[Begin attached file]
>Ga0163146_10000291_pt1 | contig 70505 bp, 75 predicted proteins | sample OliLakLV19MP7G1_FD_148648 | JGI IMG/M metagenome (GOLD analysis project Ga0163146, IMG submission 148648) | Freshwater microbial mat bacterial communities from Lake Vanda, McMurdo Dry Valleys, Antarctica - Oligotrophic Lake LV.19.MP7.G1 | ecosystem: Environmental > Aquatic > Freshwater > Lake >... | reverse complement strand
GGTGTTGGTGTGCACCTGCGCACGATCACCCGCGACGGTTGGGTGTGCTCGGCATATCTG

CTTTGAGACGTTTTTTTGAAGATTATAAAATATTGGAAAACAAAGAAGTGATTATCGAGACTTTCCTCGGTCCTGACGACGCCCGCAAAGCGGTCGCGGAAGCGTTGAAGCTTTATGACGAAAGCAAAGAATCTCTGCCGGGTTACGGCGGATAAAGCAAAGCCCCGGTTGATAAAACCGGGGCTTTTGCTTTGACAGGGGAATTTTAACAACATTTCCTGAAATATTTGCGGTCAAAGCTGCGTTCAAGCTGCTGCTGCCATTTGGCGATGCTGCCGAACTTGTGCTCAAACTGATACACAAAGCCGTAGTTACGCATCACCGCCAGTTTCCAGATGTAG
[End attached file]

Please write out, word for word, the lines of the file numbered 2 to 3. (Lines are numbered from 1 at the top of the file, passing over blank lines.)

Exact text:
GGTGTTGGTGTGCACCTGCGCACGATCACCCGCGACGGTTGGGTGTGCTCGGCATATCTG

CTTTGAGACGTTTTTTTGAAGATTATAAAATATTGGAAAACAAAGAAGTGATTATCGAGACTTTCCTCGGTCCTGACGACGCCCGCAAAGCGGTCGCGGAAGCGTTGAAGCTTTATGACGAAAGCAAAGAATCTCTGCCGGGTTACGGCGGATAAAGCAAAGCCCCGGTTGATAAAACCGGGGCTTTTGCTTTGACAGGGGAATTTTAACAACATTTCCTGAAATATTTGCGGTCAAAGCTGCGTTCAAGCTGCTGCTGCCATTTGGCGATGCTGCCGAACTTGTGCTCAAACTGATACACAAAGCCGTAGTTACGCATCACCGCCAGTTTCCAGATGTAG